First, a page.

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THE OPERA HYPOTHESIS                                                                                                                                                                           

Author’s name and university affiliation

Aniruddh D. Patel, Department of Theoretical Neurobiology, The Neurosciences Institute, San Diego, CA, USA

Keywords: music, speech, neural plasticity, neural encoding, hypothesis                          


Mounting evidence suggests that musical training benefits the neural encoding of speech. This paper offers a hypothesis specifying why such benefits occur. The “OPERA” hypothesis proposes that such benefits are driven by adaptive plasticity in speech-processing networks, and that this plasticity occurs when five conditions are met. These are: (1) Overlap: there is anatomical overlap in the brain networks that process an acoustic feature used in both music and speech (e.g., waveform periodicity, amplitude envelope), (2) Precision: music places higher demands on these shared networks than does speech, in terms of the precision of processing, (3) Emotion: the musical activities that engage this network elicit strong positive emotion, (4) Repetition: the musical activities that engage this network are frequently repeated, and (5) Attention: the musical activities that engage this network are associated with focused attention. According to OPERA, when these conditions are met neural plasticity drives the networks in question to function with higher precision than needed for ordinary speech communication. Yet since speech shares these networks with music, speech processing benefits. The OPERA hypothesis is used to account for the observed superior subcortical encoding of speech in musically trained individuals, and to suggest mechanisms by which musical training might improve linguistic reading abilities.

The OPERA hypothesis suggests that five essential conditions must be met in order for musical training to drive adaptive plasticity in speech processing networks. This hypothesis generates specific predictions, for example, regarding the kinds of musical training that could benefit reading skills. It also carries an implication regarding the notion of “musical training.” Musical training can involve different skills depending on what instrument and what aural abilities are being trained. This hypothesis states that the benefits of musical training depend on the particular acoustic features emphasized in training, the demands that music places on those features in terms of the precision of processing, and the degree of emotional reward, repetition and attention associated with musical activities. Simply giving an individual music lessons may not result in any benefits for speech processing. Indeed, depending on the acoustic feature being trained (e.g., amplitude envelope), learning a standard musical instrument may not be an effective way to enhance neural processing of that feature. Instead, novel digital instruments may be necessary, which allow controlled manipulation of sound features. Thus, OPERA raises the idea that in the future, musical activities aimed at benefiting speech processing should be purposely shaped to optimize the effects of musical training. From a broader perspective, OPERA contributes to the growing body of research aimed at understanding the relationship between musical and linguistic processing in the human brain. Understanding this relationship will likely have significant implications for how we study and treat a variety of language disorders, ranging from sensory to syntactic processing.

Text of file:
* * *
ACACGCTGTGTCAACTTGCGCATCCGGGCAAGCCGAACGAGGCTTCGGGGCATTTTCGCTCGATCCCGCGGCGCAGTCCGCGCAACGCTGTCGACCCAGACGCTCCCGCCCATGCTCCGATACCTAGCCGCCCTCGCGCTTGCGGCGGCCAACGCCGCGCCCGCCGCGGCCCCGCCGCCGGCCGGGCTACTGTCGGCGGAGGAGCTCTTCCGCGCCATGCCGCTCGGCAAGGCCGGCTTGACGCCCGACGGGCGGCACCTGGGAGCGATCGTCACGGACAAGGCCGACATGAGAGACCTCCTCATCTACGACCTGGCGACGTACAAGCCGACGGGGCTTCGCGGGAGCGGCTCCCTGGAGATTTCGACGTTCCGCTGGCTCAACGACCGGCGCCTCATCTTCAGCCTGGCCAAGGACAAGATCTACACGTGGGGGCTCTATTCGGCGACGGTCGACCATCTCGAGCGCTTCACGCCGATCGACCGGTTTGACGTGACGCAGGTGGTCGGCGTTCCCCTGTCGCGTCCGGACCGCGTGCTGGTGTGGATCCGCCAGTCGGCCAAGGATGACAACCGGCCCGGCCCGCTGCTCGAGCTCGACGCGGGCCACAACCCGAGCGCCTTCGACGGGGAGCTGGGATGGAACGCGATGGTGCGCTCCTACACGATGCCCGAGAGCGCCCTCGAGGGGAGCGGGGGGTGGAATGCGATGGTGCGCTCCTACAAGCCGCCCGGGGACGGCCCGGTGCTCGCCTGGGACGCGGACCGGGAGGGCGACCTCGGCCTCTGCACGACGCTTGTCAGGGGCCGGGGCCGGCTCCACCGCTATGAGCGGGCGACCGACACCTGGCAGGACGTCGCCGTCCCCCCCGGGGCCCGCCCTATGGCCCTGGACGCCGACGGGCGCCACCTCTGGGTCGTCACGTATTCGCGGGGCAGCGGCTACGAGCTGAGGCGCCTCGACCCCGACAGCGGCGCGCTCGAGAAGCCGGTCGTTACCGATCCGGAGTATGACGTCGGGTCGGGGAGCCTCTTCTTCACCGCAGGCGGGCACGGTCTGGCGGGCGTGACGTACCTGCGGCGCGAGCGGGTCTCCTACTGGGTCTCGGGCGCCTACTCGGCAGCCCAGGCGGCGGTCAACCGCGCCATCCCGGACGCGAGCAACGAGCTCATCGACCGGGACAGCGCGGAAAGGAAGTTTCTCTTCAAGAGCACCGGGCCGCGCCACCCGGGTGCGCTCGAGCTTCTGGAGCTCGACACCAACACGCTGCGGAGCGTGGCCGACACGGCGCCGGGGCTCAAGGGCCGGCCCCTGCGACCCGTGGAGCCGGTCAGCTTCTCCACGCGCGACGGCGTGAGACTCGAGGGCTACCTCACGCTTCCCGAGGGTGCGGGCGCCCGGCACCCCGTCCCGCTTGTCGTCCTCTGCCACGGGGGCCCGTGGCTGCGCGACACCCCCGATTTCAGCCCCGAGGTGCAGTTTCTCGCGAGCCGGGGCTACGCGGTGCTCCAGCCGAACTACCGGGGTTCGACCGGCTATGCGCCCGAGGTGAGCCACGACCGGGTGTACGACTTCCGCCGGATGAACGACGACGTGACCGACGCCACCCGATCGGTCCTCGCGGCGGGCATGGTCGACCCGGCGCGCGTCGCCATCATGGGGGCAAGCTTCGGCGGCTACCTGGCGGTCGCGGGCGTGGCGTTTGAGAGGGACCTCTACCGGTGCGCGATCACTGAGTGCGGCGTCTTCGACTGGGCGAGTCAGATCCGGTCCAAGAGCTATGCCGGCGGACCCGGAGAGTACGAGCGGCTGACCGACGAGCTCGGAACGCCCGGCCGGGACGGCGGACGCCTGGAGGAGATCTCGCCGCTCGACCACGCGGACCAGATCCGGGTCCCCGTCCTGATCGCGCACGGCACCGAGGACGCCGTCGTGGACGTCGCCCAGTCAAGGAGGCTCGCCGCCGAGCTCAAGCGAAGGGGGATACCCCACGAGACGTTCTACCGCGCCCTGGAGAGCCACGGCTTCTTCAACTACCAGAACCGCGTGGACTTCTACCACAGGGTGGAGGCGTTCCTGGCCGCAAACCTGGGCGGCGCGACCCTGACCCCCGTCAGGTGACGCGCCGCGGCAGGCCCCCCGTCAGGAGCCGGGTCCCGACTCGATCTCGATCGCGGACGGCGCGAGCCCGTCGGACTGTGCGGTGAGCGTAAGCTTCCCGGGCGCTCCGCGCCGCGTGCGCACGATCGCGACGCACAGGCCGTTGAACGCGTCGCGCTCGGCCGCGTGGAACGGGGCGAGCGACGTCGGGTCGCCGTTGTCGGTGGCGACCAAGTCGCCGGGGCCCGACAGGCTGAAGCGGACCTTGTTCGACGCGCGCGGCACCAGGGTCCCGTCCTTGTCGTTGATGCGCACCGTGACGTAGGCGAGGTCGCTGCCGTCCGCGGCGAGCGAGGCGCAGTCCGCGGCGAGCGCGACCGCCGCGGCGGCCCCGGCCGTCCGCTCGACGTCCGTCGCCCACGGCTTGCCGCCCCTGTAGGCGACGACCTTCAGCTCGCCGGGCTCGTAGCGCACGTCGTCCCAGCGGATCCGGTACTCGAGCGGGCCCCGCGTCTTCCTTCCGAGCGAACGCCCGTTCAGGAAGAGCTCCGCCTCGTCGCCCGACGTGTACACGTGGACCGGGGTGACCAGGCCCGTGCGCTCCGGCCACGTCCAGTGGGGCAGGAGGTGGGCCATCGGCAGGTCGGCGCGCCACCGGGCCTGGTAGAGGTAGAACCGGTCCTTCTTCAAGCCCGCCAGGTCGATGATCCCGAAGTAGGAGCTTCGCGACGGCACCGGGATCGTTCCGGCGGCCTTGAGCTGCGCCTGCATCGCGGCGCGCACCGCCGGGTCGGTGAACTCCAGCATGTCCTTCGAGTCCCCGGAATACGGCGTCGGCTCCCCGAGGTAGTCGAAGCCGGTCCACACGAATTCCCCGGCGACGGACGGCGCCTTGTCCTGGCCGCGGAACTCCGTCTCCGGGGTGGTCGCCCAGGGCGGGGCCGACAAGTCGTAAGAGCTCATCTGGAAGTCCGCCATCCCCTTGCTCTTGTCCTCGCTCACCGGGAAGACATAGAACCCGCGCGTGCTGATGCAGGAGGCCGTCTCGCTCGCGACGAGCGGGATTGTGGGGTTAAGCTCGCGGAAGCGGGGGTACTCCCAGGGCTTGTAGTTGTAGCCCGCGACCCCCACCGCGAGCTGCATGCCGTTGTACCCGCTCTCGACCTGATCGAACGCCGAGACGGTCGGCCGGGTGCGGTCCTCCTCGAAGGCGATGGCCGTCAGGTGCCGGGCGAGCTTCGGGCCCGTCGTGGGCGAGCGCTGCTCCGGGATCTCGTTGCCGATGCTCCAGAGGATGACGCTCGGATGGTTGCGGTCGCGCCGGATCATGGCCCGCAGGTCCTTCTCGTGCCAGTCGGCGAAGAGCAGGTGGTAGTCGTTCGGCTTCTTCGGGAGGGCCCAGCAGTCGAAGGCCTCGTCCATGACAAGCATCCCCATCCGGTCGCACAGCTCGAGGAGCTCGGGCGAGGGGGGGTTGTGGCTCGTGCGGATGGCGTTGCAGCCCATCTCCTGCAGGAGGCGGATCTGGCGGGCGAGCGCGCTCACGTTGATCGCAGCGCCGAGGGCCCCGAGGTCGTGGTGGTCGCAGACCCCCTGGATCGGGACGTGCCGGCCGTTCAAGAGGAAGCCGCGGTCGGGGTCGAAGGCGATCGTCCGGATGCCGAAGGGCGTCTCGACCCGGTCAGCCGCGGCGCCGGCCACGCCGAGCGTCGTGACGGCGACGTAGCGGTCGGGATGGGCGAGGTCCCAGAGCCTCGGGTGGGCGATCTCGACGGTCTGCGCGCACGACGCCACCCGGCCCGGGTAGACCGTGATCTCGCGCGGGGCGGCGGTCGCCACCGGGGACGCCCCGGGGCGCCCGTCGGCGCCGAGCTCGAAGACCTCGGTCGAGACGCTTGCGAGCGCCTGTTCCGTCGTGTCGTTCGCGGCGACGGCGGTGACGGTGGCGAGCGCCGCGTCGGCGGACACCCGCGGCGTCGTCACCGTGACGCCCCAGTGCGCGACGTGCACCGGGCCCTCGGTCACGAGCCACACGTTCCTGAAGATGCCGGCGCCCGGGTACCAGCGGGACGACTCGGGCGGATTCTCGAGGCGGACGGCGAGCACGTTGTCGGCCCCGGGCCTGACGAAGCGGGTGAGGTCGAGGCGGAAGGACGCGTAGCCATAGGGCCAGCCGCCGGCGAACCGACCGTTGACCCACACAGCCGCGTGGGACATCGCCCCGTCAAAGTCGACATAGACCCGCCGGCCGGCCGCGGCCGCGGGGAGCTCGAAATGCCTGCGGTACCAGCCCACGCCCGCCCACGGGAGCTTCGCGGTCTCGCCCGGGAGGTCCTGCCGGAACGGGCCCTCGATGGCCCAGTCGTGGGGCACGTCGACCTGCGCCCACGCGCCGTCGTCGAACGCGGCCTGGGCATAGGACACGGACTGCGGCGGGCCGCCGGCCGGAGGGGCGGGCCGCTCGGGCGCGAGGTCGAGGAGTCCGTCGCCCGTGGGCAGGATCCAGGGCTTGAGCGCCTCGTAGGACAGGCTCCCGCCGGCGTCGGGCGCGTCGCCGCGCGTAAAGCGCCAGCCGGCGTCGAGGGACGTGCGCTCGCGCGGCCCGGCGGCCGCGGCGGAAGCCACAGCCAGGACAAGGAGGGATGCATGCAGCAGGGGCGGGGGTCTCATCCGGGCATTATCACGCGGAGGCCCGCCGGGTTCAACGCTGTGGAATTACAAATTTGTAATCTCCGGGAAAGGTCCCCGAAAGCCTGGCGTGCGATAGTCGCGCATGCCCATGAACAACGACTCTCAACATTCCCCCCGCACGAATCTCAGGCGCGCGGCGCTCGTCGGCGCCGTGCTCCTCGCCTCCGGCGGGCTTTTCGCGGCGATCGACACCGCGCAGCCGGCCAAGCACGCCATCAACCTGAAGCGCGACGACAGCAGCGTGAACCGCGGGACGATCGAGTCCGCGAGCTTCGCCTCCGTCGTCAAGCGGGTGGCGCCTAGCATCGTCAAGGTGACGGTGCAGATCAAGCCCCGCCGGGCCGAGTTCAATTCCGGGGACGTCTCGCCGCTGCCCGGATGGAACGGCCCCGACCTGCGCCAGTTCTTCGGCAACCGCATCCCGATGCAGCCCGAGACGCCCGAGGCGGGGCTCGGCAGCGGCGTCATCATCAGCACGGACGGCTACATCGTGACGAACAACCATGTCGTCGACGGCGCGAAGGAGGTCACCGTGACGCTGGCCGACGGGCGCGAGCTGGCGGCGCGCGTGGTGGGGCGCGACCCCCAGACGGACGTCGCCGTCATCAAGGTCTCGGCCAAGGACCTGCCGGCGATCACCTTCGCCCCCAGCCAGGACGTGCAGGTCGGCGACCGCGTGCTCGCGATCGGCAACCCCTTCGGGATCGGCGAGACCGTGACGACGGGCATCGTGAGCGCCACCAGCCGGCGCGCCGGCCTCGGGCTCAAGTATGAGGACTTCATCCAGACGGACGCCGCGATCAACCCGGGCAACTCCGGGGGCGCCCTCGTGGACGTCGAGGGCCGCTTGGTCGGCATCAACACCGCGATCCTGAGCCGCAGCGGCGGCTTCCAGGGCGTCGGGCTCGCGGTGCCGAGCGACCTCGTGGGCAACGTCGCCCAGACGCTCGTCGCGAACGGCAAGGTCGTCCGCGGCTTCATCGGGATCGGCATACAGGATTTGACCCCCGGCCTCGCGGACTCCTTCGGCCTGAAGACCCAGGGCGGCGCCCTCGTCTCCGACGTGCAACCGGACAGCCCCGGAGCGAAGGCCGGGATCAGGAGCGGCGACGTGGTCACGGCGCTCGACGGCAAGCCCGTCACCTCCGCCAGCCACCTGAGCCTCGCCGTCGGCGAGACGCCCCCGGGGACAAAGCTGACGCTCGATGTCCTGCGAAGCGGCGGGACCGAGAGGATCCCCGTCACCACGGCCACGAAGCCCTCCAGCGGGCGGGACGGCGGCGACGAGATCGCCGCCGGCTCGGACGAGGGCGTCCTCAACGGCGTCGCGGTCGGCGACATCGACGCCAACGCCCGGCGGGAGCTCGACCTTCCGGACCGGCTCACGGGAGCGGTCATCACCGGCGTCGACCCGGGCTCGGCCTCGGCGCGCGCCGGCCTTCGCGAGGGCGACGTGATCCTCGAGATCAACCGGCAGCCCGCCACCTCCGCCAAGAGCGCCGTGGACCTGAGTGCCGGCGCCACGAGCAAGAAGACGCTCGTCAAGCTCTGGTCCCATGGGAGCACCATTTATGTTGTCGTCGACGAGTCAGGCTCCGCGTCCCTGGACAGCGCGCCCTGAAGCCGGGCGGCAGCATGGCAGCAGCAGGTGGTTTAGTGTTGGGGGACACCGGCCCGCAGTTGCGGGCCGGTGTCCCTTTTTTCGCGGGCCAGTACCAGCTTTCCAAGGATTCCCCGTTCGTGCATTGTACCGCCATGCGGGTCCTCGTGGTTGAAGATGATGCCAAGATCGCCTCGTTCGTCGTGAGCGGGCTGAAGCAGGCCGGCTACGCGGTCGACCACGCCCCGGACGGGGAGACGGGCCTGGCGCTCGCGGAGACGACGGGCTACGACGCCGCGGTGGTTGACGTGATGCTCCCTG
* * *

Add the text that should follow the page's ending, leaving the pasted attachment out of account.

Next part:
26 July, 2011. Published in Frontiers of Psychology, 29 June 2011.                       


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